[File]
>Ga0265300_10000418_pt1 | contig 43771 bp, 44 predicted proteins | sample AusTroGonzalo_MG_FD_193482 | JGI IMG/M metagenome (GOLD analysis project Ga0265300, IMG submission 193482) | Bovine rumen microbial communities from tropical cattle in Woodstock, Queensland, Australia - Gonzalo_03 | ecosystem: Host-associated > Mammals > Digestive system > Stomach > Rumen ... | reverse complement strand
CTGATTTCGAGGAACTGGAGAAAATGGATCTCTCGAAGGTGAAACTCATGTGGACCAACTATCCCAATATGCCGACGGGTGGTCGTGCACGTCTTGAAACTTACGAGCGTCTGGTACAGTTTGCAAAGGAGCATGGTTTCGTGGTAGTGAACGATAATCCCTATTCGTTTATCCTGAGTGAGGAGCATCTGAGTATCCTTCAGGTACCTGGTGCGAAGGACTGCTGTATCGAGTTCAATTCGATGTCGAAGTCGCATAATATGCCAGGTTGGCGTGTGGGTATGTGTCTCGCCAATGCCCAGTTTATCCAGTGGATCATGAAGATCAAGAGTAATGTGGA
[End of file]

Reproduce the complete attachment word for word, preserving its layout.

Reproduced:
>Ga0265300_10000418_pt1 | contig 43771 bp, 44 predicted proteins | sample AusTroGonzalo_MG_FD_193482 | JGI IMG/M metagenome (GOLD analysis project Ga0265300, IMG submission 193482) | Bovine rumen microbial communities from tropical cattle in Woodstock, Queensland, Australia - Gonzalo_03 | ecosystem: Host-associated > Mammals > Digestive system > Stomach > Rumen ... | reverse complement strand
CTGATTTCGAGGAACTGGAGAAAATGGATCTCTCGAAGGTGAAACTCATGTGGACCAACTATCCCAATATGCCGACGGGTGGTCGTGCACGTCTTGAAACTTACGAGCGTCTGGTACAGTTTGCAAAGGAGCATGGTTTCGTGGTAGTGAACGATAATCCCTATTCGTTTATCCTGAGTGAGGAGCATCTGAGTATCCTTCAGGTACCTGGTGCGAAGGACTGCTGTATCGAGTTCAATTCGATGTCGAAGTCGCATAATATGCCAGGTTGGCGTGTGGGTATGTGTCTCGCCAATGCCCAGTTTATCCAGTGGATCATGAAGATCAAGAGTAATGTGGA